Paul Krugman has done his economist colleagues a great service. The Princeton economics Nobel prize winner, and regular New York Times op-ed commentator has published an important article in the NYT magazine entitled: "How Did Economists Get It So Wrong?"
Written in an accessible style, and appearing at the beginning of a new University and American college term, it should provide teachers of Eco 101 with some lively questions as they present the usual malarkey about how rational individuals (economic men, ouch) buying and selling in a perfectly competitive market, produce optimum outcomes for production and employment, if only left to their own devices (i.e. without government interference).
Krugman points out that "macro" or big picture economists (he takes economists to be synonymous with American or older British economists) can be divided into two main groups: saltwater and freshwater. What distinguishes them is that the freshwater group (think American mid-West) believes depressions cannot occur unless governments produce them, and the saltwater bunch (mainly Eastern seaboard) thinks government monetary policy is sufficient to prevent depressions. Krugman concludes gleefully that what they have in common is that both are wrong, and circumstances surrounding the current depression prove it.
Krugman thinks economists mistook the beauty of the mathematical formalism used in their economic models for truth. If accurate, this means economists may have committed the ultimate sin: they have misapplied the scientific method by not testing their theories.
Krugman actually shows that much testing was done of theorems related to corporate finance, the woefully wrong efficient market theories. These models were acted upon by Wall St. and got the world economy into major trouble. Trillions of dollars were bet on the assumption that they were true. The problems with the models resided in the assumptions underlying them. Efficiency was assumed, not proven, for example.
Krugman points out that one economist got it right, John Maynard Keynes, who died in 1946. Keynes famous 1936 book, widely known as The General Theory, explained that depressions were caused by a fall in demand. If private sources of spending dried up, and low interest rates could not persuade people to borrow and spend, then governments had a role: pick up the slack with deficit expenditures.
Krugman, a self-declared liberal (his blog is entitled Conscience of a Liberal after his book with the same title) points out graciously that Keynes (himself a liberal) considered his anti-depression medicine to be mildly conservative. In other words nothing to get to upset about, a program to rescue capitalism, get it away from its dependency on the casino of high finance.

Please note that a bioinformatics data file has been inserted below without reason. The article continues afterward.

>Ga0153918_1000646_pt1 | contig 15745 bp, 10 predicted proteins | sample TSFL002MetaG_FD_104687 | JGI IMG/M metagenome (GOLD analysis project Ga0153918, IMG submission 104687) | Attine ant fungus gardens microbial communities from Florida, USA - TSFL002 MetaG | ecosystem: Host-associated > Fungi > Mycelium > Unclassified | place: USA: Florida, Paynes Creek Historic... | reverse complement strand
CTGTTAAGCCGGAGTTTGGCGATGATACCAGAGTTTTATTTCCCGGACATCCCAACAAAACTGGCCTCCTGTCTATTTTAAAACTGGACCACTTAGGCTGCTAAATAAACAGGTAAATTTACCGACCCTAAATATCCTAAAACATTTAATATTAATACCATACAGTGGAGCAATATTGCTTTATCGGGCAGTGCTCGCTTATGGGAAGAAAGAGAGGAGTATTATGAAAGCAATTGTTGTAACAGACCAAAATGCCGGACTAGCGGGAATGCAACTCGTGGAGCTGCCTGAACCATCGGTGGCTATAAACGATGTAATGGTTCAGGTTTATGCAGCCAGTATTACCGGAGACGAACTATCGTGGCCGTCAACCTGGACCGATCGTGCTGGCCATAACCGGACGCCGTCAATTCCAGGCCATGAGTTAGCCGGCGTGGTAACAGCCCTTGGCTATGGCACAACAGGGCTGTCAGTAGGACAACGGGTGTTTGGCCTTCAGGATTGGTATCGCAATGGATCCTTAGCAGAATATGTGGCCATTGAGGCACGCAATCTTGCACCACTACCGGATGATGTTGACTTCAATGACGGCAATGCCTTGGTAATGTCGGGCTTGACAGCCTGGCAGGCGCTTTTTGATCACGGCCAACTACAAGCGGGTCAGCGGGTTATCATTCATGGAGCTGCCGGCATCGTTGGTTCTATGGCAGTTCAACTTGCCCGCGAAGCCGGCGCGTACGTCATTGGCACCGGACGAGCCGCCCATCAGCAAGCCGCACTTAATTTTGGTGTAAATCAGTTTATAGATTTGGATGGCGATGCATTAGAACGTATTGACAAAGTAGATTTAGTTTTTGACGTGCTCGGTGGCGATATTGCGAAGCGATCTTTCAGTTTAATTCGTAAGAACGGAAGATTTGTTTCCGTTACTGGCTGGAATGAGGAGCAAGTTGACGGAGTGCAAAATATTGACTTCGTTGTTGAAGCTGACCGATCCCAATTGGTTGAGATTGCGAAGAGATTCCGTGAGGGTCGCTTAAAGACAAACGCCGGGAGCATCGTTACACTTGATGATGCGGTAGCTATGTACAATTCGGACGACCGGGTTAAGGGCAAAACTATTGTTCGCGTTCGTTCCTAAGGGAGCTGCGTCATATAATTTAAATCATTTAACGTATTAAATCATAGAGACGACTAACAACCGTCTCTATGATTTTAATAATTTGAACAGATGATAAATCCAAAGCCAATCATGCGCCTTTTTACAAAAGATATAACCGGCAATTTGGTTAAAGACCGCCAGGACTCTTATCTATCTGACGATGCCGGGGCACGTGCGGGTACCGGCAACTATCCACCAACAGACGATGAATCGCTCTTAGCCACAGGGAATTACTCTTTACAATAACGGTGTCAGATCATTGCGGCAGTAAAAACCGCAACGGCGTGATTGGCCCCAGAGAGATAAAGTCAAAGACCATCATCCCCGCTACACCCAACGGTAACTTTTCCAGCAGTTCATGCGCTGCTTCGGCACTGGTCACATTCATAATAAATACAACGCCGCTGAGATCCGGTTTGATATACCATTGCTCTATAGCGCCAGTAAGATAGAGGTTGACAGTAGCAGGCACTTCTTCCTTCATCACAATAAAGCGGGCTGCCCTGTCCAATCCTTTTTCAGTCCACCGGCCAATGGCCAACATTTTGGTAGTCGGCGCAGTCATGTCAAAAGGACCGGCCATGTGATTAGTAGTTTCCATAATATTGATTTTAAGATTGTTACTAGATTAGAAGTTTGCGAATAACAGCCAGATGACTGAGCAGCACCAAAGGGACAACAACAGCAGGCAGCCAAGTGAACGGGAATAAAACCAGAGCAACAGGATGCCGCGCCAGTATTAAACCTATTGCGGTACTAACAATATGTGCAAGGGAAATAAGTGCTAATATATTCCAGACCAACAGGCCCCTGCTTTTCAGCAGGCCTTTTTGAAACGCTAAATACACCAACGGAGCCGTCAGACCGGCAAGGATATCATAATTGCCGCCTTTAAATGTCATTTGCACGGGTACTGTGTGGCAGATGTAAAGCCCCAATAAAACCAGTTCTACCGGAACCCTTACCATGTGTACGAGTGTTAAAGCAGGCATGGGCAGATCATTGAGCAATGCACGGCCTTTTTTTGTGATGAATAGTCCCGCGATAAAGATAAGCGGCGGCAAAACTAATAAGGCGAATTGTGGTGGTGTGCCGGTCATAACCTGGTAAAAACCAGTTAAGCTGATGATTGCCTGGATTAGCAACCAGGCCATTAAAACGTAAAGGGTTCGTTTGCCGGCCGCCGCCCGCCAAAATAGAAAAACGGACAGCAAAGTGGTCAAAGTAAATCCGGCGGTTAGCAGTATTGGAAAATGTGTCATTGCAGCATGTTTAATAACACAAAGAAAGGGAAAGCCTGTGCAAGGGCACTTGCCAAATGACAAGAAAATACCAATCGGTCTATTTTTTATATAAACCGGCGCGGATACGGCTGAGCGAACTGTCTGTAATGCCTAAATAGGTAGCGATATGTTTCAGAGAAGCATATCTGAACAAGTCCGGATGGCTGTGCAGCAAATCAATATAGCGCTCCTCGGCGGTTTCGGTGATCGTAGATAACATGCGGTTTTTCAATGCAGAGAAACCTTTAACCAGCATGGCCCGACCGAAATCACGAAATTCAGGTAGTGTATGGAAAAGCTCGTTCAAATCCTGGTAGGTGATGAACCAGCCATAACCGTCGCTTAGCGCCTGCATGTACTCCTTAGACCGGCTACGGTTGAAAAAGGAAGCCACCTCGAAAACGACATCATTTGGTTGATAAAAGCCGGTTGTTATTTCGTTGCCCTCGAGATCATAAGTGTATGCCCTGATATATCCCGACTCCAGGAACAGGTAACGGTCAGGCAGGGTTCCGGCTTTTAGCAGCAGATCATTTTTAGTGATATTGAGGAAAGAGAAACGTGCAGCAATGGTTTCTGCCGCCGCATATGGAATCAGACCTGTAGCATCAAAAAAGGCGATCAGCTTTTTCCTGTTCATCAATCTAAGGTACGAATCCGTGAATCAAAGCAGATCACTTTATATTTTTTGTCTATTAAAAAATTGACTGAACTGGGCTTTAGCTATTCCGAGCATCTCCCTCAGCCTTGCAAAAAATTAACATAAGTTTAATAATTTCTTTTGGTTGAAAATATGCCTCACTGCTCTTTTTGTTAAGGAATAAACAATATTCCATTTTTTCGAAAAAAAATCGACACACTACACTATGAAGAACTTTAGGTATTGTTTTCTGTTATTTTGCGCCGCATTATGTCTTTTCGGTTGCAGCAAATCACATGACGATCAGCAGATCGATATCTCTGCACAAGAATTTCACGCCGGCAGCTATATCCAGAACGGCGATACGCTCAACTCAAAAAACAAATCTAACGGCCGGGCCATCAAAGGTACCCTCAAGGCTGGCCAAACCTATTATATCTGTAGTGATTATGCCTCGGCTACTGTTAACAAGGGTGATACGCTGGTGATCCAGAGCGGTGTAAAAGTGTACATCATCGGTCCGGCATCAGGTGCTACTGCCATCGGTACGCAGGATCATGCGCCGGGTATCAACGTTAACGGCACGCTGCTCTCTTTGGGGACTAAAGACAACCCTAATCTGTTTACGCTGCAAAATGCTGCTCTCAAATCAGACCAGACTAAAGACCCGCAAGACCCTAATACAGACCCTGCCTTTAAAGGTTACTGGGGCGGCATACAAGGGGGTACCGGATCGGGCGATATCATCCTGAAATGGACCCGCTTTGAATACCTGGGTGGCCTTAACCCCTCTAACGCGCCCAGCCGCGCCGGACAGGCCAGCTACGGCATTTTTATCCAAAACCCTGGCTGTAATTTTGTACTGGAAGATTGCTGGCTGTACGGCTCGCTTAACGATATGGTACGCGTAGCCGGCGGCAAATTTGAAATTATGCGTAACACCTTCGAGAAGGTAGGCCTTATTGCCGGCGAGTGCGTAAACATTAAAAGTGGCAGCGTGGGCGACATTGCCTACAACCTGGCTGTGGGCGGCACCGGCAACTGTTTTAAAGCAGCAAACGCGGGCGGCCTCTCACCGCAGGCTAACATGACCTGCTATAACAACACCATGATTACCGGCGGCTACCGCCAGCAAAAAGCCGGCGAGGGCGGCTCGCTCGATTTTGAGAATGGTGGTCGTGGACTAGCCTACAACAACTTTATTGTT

Economists "got it wrong" because they rejected Keynes, starting with Milton Friedman and his Chicago school who denied that fiscal policy (spending deficits) was necessary. So long as monetary policy gradually increased the supply of money, nothing much could go wrong. The 1930s Great Depression occurred because the American central bank, the Federal Reserve Board, contracted the money supply, when it should have expanded it.
What Krugman writes deserves to be well known, but he misses the main problem, which is with economics itself. As taught in the U.S., and, unhelpfully, widely in Canada, the discipline is ahistorical. The great thinkers of the past were wonderfully captured by Robert Heilbroner with his book title as The Worldly Philosophers, for good reason: they were in the world, visiting factories, going down mineshafts, or like the great Canadian Harold Adams Innis, canoeing the routes of the fur traders. Today, conventional economists are so little in the world they have again been well depicted as creators of autistic economics.
Economic history is the basis of social science, but is not taught in economics departments. There is no place either for the history of economic thought. If you believe there is only one economics, then you only have to know about its latest ideas.
In fact there are many economics, it is a pluralist discipline. Krugman could have talked about the economics of Marx, or the marvelous Karl Polanyi. Development economists, including Canadians such as Kari Levitt were never taken in by conventional neo-classical economics.
What economics has to offer is rich and varied. What has to be avoided at all costs is what did in the American profession, and is always a threat to any academic pursuits: conformity to prevailing norms. To get along, you go along, following the lead of others, and not questioning the big picture. As Heilbroner, pointed out, deliciously, mathematics gave economics rigor, but also, alas, mortis.
The problem with economics is that the most prized of academic qualities, independent thought was not allowed to roam freely. The free market was fine, except in ideas.
Duncan Cameron writes from Quebec City.
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